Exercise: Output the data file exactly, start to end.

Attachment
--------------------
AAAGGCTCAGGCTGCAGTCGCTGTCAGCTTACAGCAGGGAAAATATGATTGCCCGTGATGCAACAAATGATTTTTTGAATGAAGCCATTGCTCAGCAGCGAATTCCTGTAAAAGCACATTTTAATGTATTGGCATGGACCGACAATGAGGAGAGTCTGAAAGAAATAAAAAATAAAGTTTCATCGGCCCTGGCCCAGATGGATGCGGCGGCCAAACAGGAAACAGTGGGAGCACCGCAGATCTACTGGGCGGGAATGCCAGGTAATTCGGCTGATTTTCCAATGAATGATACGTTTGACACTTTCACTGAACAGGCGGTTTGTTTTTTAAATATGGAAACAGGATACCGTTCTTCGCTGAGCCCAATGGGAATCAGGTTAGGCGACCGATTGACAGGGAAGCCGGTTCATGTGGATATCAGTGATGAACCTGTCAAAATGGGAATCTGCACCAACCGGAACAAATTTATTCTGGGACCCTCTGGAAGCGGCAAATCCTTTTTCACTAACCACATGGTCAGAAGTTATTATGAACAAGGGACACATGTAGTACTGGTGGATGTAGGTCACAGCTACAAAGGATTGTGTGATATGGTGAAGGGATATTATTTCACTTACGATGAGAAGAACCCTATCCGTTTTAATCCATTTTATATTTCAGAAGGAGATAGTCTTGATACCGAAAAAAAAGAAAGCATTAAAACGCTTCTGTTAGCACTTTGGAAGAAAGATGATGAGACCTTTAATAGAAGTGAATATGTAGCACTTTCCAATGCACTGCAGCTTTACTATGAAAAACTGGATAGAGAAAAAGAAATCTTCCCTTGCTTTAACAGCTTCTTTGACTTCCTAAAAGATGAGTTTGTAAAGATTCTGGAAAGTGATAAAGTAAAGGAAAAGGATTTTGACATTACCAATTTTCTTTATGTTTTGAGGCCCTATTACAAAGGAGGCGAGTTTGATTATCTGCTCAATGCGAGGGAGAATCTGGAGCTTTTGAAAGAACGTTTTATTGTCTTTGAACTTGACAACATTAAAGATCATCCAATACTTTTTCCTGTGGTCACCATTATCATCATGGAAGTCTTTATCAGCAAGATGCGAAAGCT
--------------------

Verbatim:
AAAGGCTCAGGCTGCAGTCGCTGTCAGCTTACAGCAGGGAAAATATGATTGCCCGTGATGCAACAAATGATTTTTTGAATGAAGCCATTGCTCAGCAGCGAATTCCTGTAAAAGCACATTTTAATGTATTGGCATGGACCGACAATGAGGAGAGTCTGAAAGAAATAAAAAATAAAGTTTCATCGGCCCTGGCCCAGATGGATGCGGCGGCCAAACAGGAAACAGTGGGAGCACCGCAGATCTACTGGGCGGGAATGCCAGGTAATTCGGCTGATTTTCCAATGAATGATACGTTTGACACTTTCACTGAACAGGCGGTTTGTTTTTTAAATATGGAAACAGGATACCGTTCTTCGCTGAGCCCAATGGGAATCAGGTTAGGCGACCGATTGACAGGGAAGCCGGTTCATGTGGATATCAGTGATGAACCTGTCAAAATGGGAATCTGCACCAACCGGAACAAATTTATTCTGGGACCCTCTGGAAGCGGCAAATCCTTTTTCACTAACCACATGGTCAGAAGTTATTATGAACAAGGGACACATGTAGTACTGGTGGATGTAGGTCACAGCTACAAAGGATTGTGTGATATGGTGAAGGGATATTATTTCACTTACGATGAGAAGAACCCTATCCGTTTTAATCCATTTTATATTTCAGAAGGAGATAGTCTTGATACCGAAAAAAAAGAAAGCATTAAAACGCTTCTGTTAGCACTTTGGAAGAAAGATGATGAGACCTTTAATAGAAGTGAATATGTAGCACTTTCCAATGCACTGCAGCTTTACTATGAAAAACTGGATAGAGAAAAAGAAATCTTCCCTTGCTTTAACAGCTTCTTTGACTTCCTAAAAGATGAGTTTGTAAAGATTCTGGAAAGTGATAAAGTAAAGGAAAAGGATTTTGACATTACCAATTTTCTTTATGTTTTGAGGCCCTATTACAAAGGAGGCGAGTTTGATTATCTGCTCAATGCGAGGGAGAATCTGGAGCTTTTGAAAGAACGTTTTATTGTCTTTGAACTTGACAACATTAAAGATCATCCAATACTTTTTCCTGTGGTCACCATTATCATCATGGAAGTCTTTATCAGCAAGATGCGAAAGCT